Tuesday, June 05, 2012

Planned UK Conference to Address H&S Issues Posed by the Expansion of Anaerobic Digestion Plant Workforce

anaerobic digestion plant safety conference
Is the advent of more biogas plants, with the inevitable exposure of the workforce to biogas explosion risks, on the brink of causing more avoidable accidents?

It is already known that the waste management industry is a significantly more accident prone sector than almost any other land based activity. In fact, according to the Health & Safety Executive the waste management industry records fatal injuries at a rate of over 10 times the national average with accident rates more than four times the national average. 

Figures are not available for workers attending Anaerobic Digestion facilities, but the activities workers carry out are very similar to those in the waste management industry generally. Staff are present where vehicles discharge wastes onto slabs, much as in routine waste management industry waste handling and this is known to be a very dangerous activity.

The workers must work at height on many AD Plant installations, and there is the added hazard of tanks and stored water present. Add to this the nature of methane, which so easily catches out the unwary. It will most times be unlikely to explode as it dissipates rapidly, but this breeds lax behaviour, such that when it does strike it often causes multiple deaths.
Remember the Abbeystead explosion in 1984 (http://www.landfill-gas.com/html/landfill_gas_explosions.html ) where 16 water company officials and local dignitaries were killed while being shown around a new pumping station in the lake district of the UK? That was a methane explosion and the force was such that it clean took the roof off the structure. It was no normal roof either. This was a buried pumping station sunk beneath the ground in a scenic area!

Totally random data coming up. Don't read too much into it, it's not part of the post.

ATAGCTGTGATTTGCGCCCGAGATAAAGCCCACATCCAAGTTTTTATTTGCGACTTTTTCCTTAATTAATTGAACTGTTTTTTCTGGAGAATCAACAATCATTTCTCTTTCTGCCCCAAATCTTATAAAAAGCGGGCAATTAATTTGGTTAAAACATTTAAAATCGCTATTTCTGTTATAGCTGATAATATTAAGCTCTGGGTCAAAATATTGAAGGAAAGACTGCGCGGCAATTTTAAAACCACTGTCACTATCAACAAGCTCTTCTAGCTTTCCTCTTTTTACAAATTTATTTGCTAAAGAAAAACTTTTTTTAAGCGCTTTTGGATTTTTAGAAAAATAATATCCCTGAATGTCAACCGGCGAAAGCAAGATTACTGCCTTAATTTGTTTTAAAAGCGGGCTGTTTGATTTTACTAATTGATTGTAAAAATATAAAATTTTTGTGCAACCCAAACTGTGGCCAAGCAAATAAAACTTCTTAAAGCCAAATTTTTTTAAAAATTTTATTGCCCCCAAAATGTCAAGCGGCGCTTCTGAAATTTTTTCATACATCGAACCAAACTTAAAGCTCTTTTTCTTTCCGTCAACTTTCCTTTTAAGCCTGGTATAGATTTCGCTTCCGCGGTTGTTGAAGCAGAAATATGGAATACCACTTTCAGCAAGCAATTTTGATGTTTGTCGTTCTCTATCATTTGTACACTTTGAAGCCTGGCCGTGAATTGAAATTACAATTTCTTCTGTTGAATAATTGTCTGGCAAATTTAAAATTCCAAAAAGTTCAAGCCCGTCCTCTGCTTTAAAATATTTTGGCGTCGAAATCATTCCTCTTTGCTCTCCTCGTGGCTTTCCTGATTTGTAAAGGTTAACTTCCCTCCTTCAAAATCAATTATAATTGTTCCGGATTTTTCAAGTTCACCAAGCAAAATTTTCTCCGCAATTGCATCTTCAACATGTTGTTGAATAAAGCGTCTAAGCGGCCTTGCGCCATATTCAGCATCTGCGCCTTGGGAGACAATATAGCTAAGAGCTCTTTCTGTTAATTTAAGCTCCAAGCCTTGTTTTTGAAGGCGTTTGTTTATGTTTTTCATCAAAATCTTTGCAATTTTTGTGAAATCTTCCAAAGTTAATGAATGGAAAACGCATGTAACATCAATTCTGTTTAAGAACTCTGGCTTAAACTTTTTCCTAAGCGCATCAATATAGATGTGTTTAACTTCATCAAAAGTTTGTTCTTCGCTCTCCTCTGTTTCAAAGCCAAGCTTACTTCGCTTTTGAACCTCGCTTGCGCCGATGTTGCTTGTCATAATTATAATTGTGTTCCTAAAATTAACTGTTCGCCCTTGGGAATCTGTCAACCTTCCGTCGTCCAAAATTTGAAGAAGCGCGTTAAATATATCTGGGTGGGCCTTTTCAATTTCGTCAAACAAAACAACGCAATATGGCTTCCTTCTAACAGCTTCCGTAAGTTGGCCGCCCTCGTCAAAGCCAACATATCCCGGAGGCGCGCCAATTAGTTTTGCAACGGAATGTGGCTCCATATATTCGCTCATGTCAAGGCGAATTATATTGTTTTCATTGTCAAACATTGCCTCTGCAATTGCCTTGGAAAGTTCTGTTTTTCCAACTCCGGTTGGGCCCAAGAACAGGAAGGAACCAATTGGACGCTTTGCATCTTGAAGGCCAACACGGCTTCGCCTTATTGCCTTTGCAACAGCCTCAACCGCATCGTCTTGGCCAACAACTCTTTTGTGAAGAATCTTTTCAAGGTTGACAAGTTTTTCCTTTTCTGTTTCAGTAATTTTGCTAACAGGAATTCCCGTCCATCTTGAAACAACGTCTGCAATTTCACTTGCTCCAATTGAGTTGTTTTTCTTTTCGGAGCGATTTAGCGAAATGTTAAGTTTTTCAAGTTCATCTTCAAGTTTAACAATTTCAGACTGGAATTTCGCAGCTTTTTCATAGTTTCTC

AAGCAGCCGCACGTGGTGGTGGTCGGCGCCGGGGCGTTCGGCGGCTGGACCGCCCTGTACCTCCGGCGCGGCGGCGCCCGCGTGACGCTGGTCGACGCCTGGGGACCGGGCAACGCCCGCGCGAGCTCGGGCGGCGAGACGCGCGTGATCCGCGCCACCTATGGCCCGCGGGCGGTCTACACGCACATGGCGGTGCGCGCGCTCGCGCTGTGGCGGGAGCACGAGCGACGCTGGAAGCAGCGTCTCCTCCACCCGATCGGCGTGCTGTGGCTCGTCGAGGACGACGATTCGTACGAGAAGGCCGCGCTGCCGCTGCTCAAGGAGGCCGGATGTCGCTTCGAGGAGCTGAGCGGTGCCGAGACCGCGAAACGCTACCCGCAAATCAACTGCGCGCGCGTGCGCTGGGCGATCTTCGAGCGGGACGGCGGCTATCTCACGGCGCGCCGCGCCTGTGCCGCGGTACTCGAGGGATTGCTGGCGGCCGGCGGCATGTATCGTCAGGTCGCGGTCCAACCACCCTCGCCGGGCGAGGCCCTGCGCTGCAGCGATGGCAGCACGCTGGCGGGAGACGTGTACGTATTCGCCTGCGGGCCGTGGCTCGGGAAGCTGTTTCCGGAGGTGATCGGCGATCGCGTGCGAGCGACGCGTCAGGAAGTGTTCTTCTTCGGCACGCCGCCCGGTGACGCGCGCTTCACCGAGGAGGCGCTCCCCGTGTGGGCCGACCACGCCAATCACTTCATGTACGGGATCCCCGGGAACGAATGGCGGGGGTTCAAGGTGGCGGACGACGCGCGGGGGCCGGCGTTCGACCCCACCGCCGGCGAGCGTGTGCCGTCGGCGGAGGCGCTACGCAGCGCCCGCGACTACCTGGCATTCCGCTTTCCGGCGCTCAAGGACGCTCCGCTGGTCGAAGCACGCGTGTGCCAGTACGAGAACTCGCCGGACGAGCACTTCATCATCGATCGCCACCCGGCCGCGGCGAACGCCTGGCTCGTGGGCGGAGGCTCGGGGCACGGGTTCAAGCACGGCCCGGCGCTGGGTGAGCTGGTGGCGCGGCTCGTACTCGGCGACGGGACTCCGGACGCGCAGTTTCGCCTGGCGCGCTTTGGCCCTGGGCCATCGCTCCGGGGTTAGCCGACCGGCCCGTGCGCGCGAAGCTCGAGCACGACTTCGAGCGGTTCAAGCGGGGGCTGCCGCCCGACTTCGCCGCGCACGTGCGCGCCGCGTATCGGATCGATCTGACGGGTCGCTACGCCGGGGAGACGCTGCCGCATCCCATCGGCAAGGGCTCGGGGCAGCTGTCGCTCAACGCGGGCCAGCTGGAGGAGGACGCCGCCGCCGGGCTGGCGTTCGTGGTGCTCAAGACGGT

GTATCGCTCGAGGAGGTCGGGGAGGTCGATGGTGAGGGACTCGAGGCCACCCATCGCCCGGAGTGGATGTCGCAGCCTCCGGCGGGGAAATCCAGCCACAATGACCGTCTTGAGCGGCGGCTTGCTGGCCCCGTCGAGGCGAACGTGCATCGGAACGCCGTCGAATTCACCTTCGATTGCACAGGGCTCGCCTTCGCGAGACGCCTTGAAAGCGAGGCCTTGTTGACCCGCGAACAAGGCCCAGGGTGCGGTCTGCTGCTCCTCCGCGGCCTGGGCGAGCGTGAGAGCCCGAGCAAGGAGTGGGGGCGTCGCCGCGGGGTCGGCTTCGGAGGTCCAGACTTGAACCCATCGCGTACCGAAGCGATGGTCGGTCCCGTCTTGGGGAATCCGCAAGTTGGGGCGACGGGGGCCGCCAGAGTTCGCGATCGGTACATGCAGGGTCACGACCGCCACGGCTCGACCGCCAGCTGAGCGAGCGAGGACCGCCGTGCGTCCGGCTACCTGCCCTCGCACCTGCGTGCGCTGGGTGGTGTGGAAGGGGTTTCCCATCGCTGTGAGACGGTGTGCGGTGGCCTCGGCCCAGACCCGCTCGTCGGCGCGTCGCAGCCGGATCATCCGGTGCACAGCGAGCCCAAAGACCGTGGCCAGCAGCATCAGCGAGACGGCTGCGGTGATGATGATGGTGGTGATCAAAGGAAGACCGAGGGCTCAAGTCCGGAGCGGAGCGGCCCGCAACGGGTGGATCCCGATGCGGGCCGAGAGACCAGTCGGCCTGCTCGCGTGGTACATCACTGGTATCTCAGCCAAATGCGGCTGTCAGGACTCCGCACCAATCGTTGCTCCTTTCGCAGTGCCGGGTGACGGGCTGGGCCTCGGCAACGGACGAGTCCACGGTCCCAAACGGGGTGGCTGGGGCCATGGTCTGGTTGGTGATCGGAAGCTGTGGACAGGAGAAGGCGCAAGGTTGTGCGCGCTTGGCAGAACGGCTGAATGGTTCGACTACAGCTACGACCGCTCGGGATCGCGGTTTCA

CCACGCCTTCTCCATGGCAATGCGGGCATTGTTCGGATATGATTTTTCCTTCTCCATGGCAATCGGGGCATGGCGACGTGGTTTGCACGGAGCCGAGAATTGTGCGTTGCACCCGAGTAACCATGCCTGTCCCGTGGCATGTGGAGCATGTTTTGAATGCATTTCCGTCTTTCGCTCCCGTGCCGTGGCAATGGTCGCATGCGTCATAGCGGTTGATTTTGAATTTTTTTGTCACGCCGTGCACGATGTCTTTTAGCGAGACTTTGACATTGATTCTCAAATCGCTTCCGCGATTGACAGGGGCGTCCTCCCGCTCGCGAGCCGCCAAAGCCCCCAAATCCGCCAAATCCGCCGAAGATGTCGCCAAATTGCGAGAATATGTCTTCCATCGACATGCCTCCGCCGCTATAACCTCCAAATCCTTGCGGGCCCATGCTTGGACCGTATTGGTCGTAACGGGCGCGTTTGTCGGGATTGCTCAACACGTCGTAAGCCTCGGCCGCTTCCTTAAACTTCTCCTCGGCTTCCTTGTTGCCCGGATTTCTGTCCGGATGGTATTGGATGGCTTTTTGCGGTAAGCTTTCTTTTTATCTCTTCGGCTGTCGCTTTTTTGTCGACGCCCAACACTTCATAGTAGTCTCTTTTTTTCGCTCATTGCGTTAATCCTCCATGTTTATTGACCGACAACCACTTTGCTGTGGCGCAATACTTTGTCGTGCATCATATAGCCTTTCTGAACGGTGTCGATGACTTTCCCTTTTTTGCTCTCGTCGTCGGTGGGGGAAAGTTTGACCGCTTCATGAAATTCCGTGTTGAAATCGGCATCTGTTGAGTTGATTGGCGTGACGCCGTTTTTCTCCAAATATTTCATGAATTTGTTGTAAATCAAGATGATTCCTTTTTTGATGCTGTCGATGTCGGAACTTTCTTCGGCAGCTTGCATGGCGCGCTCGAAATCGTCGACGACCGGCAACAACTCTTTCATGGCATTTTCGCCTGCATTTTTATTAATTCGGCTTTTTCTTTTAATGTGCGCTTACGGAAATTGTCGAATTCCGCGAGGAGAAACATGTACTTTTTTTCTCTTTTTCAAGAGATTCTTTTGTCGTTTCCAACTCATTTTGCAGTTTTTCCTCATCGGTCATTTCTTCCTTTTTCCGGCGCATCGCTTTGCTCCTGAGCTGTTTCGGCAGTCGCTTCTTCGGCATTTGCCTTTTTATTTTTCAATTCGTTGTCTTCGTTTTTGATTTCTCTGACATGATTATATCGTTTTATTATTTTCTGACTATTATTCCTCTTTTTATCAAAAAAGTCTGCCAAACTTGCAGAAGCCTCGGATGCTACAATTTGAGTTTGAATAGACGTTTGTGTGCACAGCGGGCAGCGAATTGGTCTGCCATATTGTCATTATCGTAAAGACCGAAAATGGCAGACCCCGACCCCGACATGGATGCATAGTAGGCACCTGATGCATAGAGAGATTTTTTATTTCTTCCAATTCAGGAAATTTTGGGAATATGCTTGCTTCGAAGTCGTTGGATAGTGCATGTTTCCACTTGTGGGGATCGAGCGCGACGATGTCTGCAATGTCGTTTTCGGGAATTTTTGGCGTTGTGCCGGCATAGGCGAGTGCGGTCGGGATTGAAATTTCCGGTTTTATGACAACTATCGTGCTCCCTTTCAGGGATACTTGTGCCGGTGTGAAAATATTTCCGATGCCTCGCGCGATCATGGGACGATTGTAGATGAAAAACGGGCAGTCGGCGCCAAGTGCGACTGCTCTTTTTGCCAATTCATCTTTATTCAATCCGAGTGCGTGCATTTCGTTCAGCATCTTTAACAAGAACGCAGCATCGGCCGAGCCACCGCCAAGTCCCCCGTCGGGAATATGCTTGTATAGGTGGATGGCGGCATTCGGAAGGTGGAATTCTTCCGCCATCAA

The possibility of that happening may have been one in a million, you might say. I would say that rare occurrences will happen, and there have been others. If anyone was to ask the families of those killed whether it would have been worthwhile taking more care to analyse the explosion risk before the event, I am certain I know the answer.
 With anaerobic digestion facilities in use and in construction, a workforce with little, if any, knowledge of the specific risks of AD plants is growing in size. This must also be rapidly increasing the likelihood of serious AD plant accidents across the UK.
Could an Abbeystead-like explosion happen again, with similar loss of life? Yes, it could unless action is taken now.
The health and safety of a growing work force is an issue which project developers, local authorities, the waste industry, farmers and the renewable energy industry need to take very seriously.
Now that these new technologies are moving into the mainstream, it is important to avoid the pitfalls which come with lack of experience and training.  According to LAWR, Stephen Williams, Head of Operational Strategy, at the HSE said that; 
“the waste and recycling sector needs to look at best practice in other industries to see how health and safety has improved and learn the lessons”. 
The gas industry has its own regulations and specialist inspectors, and there are numerous other parallels. The Waste Management Industry (landfill and LFGTE sectors) has its own guidance documents known as their ICoPs available on the esaeuk.org website (See http://www.esauk.org/reports_press_releases/esa_reports/.) There is clearly a need for similar guidance to be compiled for AD installations.

Are you involved in Anaerobic Digestion plant design, installation or operation? If so, you can make a difference by taking this health and safety risk seriously. Bring yourself up to speed rapidly by listening to some of the best H&S thinkers and presenters, by attending the following conference:

Health, Safety and Environmental Management in Anaerobic Digestion

Date: 17 Oct 2012
Location: Harper Adams University College, Shropshire

Health and Safety Management in Anaerobic Digestion organised by Recycling and Waste World Conferences is designed to enable AD project managers to develop robust systems and practical skills to ensure the safety of their workforce, from the environmental planning process through to the commissioning and running of the plant.  

With improved health, safety and environmental standards, benefits include plants that run more efficiently, therefore saving money, as well as further investment in the field of anaerobic digestion. 

Key programme topics covered at the conference will include:

·          Environmental permitting and licensing
·          Legal requirements and guidelines
·          Risk assessment and management systems
·          Key dangers and risks
·          Staff training and skills

 PLUS: - Attendees will be given the opportunity to attend a site visit to the fully operational AD plant on-campus at the Harper Adams University College.

If you still need convincing that a problem exists we suggest that you check out the following article links from previous articles from this blog: 

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